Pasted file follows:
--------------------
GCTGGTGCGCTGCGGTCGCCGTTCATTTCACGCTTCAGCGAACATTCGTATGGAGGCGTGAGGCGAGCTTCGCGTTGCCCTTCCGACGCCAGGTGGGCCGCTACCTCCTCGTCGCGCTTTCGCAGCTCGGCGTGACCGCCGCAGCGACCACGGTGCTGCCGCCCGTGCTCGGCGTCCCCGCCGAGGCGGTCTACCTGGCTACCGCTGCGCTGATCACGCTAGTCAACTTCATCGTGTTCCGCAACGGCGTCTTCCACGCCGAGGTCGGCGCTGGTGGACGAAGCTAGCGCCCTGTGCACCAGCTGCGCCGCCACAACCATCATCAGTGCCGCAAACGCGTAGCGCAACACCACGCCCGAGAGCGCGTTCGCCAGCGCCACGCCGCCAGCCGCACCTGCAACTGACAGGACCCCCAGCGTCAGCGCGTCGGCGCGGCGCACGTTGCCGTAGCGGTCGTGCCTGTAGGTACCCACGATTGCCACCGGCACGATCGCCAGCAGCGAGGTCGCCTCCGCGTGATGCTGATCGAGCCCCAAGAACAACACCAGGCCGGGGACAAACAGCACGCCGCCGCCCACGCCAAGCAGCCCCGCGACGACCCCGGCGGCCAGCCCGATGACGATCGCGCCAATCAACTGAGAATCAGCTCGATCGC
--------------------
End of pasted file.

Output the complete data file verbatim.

GCTGGTGCGCTGCGGTCGCCGTTCATTTCACGCTTCAGCGAACATTCGTATGGAGGCGTGAGGCGAGCTTCGCGTTGCCCTTCCGACGCCAGGTGGGCCGCTACCTCCTCGTCGCGCTTTCGCAGCTCGGCGTGACCGCCGCAGCGACCACGGTGCTGCCGCCCGTGCTCGGCGTCCCCGCCGAGGCGGTCTACCTGGCTACCGCTGCGCTGATCACGCTAGTCAACTTCATCGTGTTCCGCAACGGCGTCTTCCACGCCGAGGTCGGCGCTGGTGGACGAAGCTAGCGCCCTGTGCACCAGCTGCGCCGCCACAACCATCATCAGTGCCGCAAACGCGTAGCGCAACACCACGCCCGAGAGCGCGTTCGCCAGCGCCACGCCGCCAGCCGCACCTGCAACTGACAGGACCCCCAGCGTCAGCGCGTCGGCGCGGCGCACGTTGCCGTAGCGGTCGTGCCTGTAGGTACCCACGATTGCCACCGGCACGATCGCCAGCAGCGAGGTCGCCTCCGCGTGATGCTGATCGAGCCCCAAGAACAACACCAGGCCGGGGACAAACAGCACGCCGCCGCCCACGCCAAGCAGCCCCGCGACGACCCCGGCGGCCAGCCCGATGACGATCGCGCCAATCAACTGAGAATCAGCTCGATCGC